But looking back, what did I learn and what did I gain from that short path of my life? As I said at the beginning of this writing, every experience in life has a good side to it.

Within these three years I dedicated myself to church activities, trying to give the best of my talents and abilities. I was, at least officially, an outstanding parishioner. As always, my personality shined through and as a result I was appointed Director of the Youth Association and I co-ordinated activities with church members. I became a leader, yes I certainly did. I studied and learnt a lot about the Bible. My skills at public speaking polished greatly, I became a great vocal communicator, I became a ‘people’s organiser’ and in some many ways I gained admiration and respect from my fellow parishioners. I gained a lot and that’s my main pride from that experience.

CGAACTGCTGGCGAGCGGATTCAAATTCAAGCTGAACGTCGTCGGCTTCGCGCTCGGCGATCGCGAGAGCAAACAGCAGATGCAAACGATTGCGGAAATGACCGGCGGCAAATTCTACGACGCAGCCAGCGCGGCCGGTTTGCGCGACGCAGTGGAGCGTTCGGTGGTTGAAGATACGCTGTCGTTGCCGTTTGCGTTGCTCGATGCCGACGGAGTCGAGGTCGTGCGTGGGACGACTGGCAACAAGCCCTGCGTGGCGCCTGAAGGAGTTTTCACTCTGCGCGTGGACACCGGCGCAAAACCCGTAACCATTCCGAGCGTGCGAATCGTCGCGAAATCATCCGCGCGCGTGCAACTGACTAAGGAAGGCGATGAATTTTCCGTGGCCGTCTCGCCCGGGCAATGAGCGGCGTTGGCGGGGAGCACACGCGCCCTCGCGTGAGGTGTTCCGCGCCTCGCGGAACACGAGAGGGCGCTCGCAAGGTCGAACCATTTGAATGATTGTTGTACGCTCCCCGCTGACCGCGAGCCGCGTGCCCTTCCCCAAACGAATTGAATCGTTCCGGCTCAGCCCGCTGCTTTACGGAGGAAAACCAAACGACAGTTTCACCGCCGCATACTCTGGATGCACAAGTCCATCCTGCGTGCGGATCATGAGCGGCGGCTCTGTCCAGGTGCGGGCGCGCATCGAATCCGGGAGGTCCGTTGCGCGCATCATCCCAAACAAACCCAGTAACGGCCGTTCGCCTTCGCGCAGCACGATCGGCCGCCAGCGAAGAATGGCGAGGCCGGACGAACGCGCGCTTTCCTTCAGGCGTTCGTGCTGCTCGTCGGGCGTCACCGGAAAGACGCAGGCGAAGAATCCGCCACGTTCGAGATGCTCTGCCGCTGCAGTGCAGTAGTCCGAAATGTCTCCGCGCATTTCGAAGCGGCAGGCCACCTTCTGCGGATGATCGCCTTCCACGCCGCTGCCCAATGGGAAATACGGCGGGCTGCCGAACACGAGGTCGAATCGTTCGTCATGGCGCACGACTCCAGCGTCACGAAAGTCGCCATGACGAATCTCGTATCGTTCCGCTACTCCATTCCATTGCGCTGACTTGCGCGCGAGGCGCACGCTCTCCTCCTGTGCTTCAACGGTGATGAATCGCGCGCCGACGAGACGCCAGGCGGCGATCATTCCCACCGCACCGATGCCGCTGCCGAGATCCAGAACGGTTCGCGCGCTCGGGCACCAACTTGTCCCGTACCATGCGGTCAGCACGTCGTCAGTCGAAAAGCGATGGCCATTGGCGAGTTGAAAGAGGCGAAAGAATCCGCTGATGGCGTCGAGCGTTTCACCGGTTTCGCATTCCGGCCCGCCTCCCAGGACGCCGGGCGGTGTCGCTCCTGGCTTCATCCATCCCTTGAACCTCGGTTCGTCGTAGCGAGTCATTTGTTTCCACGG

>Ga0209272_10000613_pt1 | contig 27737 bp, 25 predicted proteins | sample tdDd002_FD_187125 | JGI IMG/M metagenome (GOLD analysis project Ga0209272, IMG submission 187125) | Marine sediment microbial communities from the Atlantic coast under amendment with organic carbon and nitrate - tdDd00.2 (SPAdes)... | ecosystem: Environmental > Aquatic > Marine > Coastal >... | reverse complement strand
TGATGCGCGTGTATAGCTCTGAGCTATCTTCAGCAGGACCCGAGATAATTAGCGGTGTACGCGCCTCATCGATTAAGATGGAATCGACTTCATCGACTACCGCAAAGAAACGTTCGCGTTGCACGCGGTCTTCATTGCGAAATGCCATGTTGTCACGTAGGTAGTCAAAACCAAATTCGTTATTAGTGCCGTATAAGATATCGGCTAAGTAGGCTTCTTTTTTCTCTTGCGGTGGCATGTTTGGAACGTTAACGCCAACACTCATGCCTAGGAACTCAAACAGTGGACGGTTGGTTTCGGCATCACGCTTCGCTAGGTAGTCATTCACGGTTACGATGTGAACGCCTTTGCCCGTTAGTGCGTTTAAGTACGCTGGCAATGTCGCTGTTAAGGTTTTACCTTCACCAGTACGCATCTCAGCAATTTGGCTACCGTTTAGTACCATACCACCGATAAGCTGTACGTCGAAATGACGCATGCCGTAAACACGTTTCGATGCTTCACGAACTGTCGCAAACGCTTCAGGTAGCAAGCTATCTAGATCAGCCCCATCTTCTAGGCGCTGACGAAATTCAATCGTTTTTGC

Having said that, I must admit that to be gay, trying to please God and trying to avoid guilt was not a good amalgamation. These 3Gs realities do not go together at all. For me it was even worse because, as you may know by now, I am not into bullshit and there’s no way I would have been bullshitting ‘God’ and more so bullshitting myself. No way! I would have felt like a complete and utter hypocrite and believe that is not one of my traits.